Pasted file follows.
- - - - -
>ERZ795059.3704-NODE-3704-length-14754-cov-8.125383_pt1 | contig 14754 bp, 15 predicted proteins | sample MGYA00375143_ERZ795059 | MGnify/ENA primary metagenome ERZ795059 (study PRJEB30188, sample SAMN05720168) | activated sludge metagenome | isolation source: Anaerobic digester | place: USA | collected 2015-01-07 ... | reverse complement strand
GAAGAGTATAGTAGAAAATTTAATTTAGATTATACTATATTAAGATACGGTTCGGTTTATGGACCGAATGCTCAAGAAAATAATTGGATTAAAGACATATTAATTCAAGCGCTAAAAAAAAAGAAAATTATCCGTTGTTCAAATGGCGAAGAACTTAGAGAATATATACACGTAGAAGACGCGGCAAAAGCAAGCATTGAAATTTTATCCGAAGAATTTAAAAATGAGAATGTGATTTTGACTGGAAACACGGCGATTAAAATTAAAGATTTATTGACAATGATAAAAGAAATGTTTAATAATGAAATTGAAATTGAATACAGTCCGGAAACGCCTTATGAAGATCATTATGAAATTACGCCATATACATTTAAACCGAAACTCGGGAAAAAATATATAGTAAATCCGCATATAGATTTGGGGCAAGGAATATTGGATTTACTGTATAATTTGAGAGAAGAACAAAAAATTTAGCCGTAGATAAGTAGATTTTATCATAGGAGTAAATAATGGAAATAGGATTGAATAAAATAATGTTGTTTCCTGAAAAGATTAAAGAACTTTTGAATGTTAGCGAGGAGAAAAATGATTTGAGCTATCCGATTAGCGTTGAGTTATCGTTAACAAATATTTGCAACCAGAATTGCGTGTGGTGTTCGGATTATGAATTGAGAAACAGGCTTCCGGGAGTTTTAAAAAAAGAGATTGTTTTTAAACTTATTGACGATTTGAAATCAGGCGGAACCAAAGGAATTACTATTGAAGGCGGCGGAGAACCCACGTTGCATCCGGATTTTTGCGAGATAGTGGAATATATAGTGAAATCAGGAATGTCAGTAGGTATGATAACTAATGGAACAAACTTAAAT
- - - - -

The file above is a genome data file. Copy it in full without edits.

>ERZ795059.3704-NODE-3704-length-14754-cov-8.125383_pt1 | contig 14754 bp, 15 predicted proteins | sample MGYA00375143_ERZ795059 | MGnify/ENA primary metagenome ERZ795059 (study PRJEB30188, sample SAMN05720168) | activated sludge metagenome | isolation source: Anaerobic digester | place: USA | collected 2015-01-07 ... | reverse complement strand
GAAGAGTATAGTAGAAAATTTAATTTAGATTATACTATATTAAGATACGGTTCGGTTTATGGACCGAATGCTCAAGAAAATAATTGGATTAAAGACATATTAATTCAAGCGCTAAAAAAAAAGAAAATTATCCGTTGTTCAAATGGCGAAGAACTTAGAGAATATATACACGTAGAAGACGCGGCAAAAGCAAGCATTGAAATTTTATCCGAAGAATTTAAAAATGAGAATGTGATTTTGACTGGAAACACGGCGATTAAAATTAAAGATTTATTGACAATGATAAAAGAAATGTTTAATAATGAAATTGAAATTGAATACAGTCCGGAAACGCCTTATGAAGATCATTATGAAATTACGCCATATACATTTAAACCGAAACTCGGGAAAAAATATATAGTAAATCCGCATATAGATTTGGGGCAAGGAATATTGGATTTACTGTATAATTTGAGAGAAGAACAAAAAATTTAGCCGTAGATAAGTAGATTTTATCATAGGAGTAAATAATGGAAATAGGATTGAATAAAATAATGTTGTTTCCTGAAAAGATTAAAGAACTTTTGAATGTTAGCGAGGAGAAAAATGATTTGAGCTATCCGATTAGCGTTGAGTTATCGTTAACAAATATTTGCAACCAGAATTGCGTGTGGTGTTCGGATTATGAATTGAGAAACAGGCTTCCGGGAGTTTTAAAAAAAGAGATTGTTTTTAAACTTATTGACGATTTGAAATCAGGCGGAACCAAAGGAATTACTATTGAAGGCGGCGGAGAACCCACGTTGCATCCGGATTTTTGCGAGATAGTGGAATATATAGTGAAATCAGGAATGTCAGTAGGTATGATAACTAATGGAACAAACTTAAAT